There are diverse punishments for employers and employees who violate the employment laws. Penalties ranges from fines to imprisonment. Besides legal and financial sanctions, the Indonesian government also publicizes the names of repeat offenders and advises other government agencies and commercial banks to deny them services and loans. Despite all this, businesses in Indonesia continue to violate labor laws and official regulations protecting workers’ rights. When an employee violates the law, the penalty of violation can only be imposed if it is regulated in a written agreement or working agreement. If violation of employment laws is on the employers’ part in cases such as delayed payment of salaries, the employer shall be ordered to pay a penalty whose amount shall correspond to a certain percentage from the worker’s wages. Employers must not go against company regulations which contain the rights and obligations of both the employer and employee, working conditions, rules of conduct, and period of validity of the company regulations. Legalization of company regulations must take place within a period of no longer than 30 working days after the draft of the company regulation is received.
Employers may face one or more the following sanctions if they do not obey the employment laws either by failing to prepare a wage structure and wage scale or failing to inform employees about the wage structure and scale: written warning letters, restrictions on business activities, temporary suspension of business activities, and revocation of business license.
We at Paul Hype Page & Co do not want any of these punishments to befall you. Thus, we will work with you to ensure that your company operates in a completely legal manner. Our specialists will give you much help in this regard.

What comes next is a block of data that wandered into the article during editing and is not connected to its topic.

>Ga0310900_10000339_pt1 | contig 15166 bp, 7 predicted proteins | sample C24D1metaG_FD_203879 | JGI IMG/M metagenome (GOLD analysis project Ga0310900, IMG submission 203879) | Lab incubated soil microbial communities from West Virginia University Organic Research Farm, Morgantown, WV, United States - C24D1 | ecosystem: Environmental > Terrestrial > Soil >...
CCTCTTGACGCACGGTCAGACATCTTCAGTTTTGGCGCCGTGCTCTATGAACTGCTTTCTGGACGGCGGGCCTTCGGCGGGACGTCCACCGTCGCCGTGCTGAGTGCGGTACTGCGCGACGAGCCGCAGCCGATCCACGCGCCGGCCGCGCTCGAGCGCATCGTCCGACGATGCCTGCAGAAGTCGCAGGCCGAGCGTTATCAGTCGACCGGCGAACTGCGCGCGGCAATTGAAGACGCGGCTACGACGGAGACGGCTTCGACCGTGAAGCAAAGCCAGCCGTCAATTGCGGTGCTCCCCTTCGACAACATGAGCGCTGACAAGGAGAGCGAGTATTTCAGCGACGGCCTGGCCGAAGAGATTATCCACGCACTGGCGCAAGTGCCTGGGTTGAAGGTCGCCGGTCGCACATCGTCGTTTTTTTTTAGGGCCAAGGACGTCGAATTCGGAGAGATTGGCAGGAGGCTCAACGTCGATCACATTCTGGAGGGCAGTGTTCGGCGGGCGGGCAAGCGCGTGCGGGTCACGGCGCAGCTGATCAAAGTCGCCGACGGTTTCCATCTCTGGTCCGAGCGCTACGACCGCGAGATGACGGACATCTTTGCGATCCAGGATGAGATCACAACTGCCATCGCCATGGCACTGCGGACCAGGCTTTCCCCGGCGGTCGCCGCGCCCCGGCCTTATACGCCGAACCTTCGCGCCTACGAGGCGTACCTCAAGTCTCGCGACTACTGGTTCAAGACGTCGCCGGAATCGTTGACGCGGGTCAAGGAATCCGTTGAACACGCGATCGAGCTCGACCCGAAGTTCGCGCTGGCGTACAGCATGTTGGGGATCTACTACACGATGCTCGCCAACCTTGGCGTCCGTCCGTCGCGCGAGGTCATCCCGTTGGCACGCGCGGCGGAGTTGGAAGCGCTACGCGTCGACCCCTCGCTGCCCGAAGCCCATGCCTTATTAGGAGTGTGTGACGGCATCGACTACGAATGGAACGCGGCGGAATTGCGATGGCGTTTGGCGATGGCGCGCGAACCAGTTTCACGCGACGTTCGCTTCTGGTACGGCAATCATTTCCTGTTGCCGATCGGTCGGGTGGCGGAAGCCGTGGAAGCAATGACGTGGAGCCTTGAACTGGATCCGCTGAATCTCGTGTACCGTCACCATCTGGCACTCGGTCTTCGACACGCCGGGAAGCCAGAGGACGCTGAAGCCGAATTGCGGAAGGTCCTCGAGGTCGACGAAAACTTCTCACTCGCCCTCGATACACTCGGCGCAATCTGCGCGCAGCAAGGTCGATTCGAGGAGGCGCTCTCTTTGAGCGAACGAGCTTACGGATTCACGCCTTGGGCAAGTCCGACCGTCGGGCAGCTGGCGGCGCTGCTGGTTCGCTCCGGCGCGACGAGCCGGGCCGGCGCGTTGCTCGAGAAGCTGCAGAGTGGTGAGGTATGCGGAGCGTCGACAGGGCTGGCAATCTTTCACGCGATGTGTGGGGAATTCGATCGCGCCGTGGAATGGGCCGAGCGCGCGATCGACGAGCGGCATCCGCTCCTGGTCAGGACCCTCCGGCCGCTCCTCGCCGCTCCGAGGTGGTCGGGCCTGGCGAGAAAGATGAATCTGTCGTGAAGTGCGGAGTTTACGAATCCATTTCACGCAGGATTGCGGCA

The labor laws of many developing countries in comparison with those of developed countries are of much less relevance to how the labor markets are actually organized and operate in practice. Labor laws in Indonesia are actually similar to those of its neighboring countries as they share a lot of things in common including their systems of government and ways of life.
However, it should be noted that some changes have been made to the employment laws of Indonesia. Previously, the ratio of Indonesian to foreign employees was not clearly regulated except in the cases of representative offices. In practice, an unwritten policy of at least 3 to 1 had been used by most. Under the new regulations, an employer of expatriates must now have at least 10 Indonesian employees for each expatriate hired. The new regulation was later sanctioned by government to be non-mandatory. Other changes made include the removal of the Indonesian language requirement for foreigners and the removal of tertiary degree requirements. One will now only be required to have the educational qualifications which fit the specific job.
On March 29, 2018, the Presidential Regulation on Utilization of Foreign Expatriates was issued as an effort to support the national economy by expanding work opportunities through an increase in investment in Indonesia. One significant change is that the government removed the requirement for an employer to have a Foreign Manpower Utilization Permit in order to employ a foreign worker.
With the frequent changes being made to the employment laws, it is to be expected that any of the employment laws could be changed at any time.